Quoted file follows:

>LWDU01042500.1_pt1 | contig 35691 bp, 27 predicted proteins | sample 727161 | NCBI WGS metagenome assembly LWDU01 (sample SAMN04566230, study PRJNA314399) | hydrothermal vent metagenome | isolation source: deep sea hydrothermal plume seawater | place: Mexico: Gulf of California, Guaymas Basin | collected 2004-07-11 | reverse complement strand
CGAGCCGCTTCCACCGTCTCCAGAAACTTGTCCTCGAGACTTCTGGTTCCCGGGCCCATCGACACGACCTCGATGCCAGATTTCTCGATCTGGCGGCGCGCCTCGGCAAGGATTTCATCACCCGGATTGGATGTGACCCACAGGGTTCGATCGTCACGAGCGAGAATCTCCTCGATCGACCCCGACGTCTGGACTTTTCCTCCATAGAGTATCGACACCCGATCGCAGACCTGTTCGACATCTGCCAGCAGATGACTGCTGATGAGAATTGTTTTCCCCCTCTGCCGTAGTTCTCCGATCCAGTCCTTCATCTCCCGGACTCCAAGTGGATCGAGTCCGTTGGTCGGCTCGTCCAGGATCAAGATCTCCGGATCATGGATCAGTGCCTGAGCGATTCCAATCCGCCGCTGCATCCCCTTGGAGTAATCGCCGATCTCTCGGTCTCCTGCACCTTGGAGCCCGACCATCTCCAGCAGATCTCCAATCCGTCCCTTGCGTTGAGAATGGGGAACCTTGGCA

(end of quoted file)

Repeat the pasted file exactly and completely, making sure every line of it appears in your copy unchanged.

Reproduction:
>LWDU01042500.1_pt1 | contig 35691 bp, 27 predicted proteins | sample 727161 | NCBI WGS metagenome assembly LWDU01 (sample SAMN04566230, study PRJNA314399) | hydrothermal vent metagenome | isolation source: deep sea hydrothermal plume seawater | place: Mexico: Gulf of California, Guaymas Basin | collected 2004-07-11 | reverse complement strand
CGAGCCGCTTCCACCGTCTCCAGAAACTTGTCCTCGAGACTTCTGGTTCCCGGGCCCATCGACACGACCTCGATGCCAGATTTCTCGATCTGGCGGCGCGCCTCGGCAAGGATTTCATCACCCGGATTGGATGTGACCCACAGGGTTCGATCGTCACGAGCGAGAATCTCCTCGATCGACCCCGACGTCTGGACTTTTCCTCCATAGAGTATCGACACCCGATCGCAGACCTGTTCGACATCTGCCAGCAGATGACTGCTGATGAGAATTGTTTTCCCCCTCTGCCGTAGTTCTCCGATCCAGTCCTTCATCTCCCGGACTCCAAGTGGATCGAGTCCGTTGGTCGGCTCGTCCAGGATCAAGATCTCCGGATCATGGATCAGTGCCTGAGCGATTCCAATCCGCCGCTGCATCCCCTTGGAGTAATCGCCGATCTCTCGGTCTCCTGCACCTTGGAGCCCGACCATCTCCAGCAGATCTCCAATCCGTCCCTTGCGTTGAGAATGGGGAACCTTGGCA